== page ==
It’s a rite of passage for rural Alaskans: getting your car stuck in the mud. Tara relates her experience – and finds that getting stuck can have its upsides.
“I got off work,” Dayneé says, “and I thought to myself for the millionth time, ‘I should go on a bike ride today.’ And, for a change, I did.”
Preparing for her departure from Nome, Emily reactivates her dormant Facebook account. She faces a choice: What experiences from Western Alaska can be shared with social media, and what stories are better told face-to-face?
In Nome, the May fog settles in.
Spring in Nome is unpredictable, bringing occasional sun or long periods of fog and snow. Daynee battles this year’s drab days by being proactive: attending community events and creating colorful sushi out of marshmallow candy. Oh yes.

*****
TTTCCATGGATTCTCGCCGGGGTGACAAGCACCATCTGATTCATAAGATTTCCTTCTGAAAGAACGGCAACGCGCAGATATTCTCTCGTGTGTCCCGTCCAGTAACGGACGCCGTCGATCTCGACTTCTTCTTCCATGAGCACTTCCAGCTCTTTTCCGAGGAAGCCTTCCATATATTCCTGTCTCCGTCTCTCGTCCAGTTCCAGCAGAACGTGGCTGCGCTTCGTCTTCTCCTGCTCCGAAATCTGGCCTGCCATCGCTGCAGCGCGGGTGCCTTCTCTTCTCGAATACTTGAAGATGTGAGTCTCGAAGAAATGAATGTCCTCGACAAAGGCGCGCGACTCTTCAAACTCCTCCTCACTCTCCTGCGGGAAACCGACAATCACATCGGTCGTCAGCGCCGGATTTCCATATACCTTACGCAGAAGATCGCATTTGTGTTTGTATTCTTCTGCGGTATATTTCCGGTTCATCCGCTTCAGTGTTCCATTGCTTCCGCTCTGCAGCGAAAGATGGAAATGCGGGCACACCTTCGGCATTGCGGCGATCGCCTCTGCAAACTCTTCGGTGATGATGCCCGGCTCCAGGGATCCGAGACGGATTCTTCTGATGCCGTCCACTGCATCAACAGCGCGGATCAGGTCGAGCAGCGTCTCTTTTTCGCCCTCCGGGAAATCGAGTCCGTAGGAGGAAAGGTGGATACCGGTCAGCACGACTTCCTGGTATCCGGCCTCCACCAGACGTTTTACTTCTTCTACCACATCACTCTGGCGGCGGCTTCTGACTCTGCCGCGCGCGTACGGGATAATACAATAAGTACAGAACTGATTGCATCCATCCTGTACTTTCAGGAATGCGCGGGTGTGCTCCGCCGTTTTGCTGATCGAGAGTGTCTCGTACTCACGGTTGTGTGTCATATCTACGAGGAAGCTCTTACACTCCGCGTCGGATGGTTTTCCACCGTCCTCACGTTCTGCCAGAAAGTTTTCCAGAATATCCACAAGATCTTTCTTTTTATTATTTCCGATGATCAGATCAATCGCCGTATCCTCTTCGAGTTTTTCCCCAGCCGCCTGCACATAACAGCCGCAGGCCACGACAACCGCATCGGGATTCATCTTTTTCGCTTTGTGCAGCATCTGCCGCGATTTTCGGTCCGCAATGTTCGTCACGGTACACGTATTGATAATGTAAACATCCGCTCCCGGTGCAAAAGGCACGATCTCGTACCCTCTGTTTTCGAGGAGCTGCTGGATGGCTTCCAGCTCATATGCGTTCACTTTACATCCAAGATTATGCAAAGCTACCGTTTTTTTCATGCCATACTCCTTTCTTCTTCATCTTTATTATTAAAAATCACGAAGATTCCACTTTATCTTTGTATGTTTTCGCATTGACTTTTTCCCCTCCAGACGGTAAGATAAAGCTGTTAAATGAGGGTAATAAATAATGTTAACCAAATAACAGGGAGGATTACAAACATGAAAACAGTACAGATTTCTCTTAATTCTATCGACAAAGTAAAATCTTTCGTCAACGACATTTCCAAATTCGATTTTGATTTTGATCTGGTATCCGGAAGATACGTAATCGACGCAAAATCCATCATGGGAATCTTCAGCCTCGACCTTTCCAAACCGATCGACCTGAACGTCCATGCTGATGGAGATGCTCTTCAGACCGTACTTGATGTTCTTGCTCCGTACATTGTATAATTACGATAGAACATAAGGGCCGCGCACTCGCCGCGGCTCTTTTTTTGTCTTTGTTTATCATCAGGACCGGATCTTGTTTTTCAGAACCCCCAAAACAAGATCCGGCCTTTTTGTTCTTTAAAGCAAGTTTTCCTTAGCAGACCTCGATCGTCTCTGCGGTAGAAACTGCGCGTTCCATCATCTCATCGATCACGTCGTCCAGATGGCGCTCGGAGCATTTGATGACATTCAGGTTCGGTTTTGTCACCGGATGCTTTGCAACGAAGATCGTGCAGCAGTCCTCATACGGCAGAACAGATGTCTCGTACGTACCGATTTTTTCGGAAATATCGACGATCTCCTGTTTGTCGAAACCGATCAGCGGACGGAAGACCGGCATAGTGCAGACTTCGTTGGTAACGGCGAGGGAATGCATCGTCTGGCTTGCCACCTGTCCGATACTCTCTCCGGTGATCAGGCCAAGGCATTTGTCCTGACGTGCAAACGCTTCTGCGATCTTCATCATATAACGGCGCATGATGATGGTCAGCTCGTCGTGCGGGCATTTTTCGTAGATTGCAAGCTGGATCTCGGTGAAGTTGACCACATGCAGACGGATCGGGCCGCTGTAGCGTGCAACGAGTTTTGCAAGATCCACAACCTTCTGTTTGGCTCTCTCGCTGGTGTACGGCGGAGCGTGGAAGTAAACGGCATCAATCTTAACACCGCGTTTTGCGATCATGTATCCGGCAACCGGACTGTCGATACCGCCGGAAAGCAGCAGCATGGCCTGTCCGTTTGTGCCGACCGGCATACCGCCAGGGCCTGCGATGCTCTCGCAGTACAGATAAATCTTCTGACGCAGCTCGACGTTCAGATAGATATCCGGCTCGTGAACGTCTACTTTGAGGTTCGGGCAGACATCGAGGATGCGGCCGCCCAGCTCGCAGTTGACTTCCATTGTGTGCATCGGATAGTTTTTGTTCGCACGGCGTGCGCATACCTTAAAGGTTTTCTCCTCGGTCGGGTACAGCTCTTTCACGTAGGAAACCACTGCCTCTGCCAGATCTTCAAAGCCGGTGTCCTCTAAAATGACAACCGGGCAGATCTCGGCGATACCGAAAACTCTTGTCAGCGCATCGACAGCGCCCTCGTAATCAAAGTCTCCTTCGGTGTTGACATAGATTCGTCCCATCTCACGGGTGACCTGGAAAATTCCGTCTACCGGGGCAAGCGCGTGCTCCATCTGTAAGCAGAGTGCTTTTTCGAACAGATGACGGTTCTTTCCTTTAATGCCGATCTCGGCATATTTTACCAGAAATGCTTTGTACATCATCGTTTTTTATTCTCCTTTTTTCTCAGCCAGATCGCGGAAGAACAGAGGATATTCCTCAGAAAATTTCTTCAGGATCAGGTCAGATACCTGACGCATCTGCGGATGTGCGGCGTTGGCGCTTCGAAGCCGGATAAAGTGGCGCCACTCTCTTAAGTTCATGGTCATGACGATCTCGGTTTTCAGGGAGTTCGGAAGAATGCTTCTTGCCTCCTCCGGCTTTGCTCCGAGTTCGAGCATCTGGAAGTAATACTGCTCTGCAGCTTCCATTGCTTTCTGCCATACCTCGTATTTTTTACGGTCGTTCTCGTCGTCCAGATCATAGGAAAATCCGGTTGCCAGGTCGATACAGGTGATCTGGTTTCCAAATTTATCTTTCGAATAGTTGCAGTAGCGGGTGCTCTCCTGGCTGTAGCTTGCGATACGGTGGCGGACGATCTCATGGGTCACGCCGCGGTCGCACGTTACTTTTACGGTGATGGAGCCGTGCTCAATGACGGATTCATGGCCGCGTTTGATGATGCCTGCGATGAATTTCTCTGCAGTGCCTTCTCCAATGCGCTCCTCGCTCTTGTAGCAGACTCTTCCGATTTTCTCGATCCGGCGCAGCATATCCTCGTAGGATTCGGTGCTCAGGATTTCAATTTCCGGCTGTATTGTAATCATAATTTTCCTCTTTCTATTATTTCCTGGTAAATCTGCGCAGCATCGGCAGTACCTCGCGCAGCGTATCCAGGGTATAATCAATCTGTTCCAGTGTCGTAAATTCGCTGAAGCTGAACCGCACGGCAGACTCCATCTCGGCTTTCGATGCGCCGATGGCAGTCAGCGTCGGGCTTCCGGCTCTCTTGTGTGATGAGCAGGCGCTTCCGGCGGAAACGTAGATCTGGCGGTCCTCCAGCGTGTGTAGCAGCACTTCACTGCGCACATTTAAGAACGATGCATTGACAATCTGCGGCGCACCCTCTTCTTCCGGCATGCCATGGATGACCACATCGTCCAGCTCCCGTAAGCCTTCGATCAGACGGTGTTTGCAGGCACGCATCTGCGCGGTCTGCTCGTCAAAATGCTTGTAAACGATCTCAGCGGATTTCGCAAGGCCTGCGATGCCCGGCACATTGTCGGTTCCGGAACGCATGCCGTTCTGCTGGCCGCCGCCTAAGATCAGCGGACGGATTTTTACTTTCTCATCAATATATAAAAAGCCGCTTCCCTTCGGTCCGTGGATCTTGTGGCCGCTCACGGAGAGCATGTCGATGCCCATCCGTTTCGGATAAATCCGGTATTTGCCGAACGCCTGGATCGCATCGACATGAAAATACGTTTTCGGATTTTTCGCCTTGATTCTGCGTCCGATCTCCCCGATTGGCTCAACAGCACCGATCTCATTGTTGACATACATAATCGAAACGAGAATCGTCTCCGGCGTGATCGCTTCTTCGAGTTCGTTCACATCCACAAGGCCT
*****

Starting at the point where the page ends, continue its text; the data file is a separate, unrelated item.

“Nome can’t shake me yet,” Tara says. Even though she’ll be leaving KNOM after her service year, she’ll be staying in town – to “take a chance” on a unique, and throughly Alaskan, opportunity.
We at Chateau Vol Manor have been getting quite crafty these days. While I could say the increasing amounts of light cause us to rethink our…
Emily attended the Kawerak Regional Conference last week and realized how much she has learned about Alaska Native history and culture over the past nine months.
Anna Rose breaks down break-up, dissecting a week of weather conditions in Nome: from snow to mud to dust.
Zach takes another stab (or slice) at incorporating local game and subsistence food into his blog. Warning: you may be ravenously hungry by the end of this post. Have a snack nearby.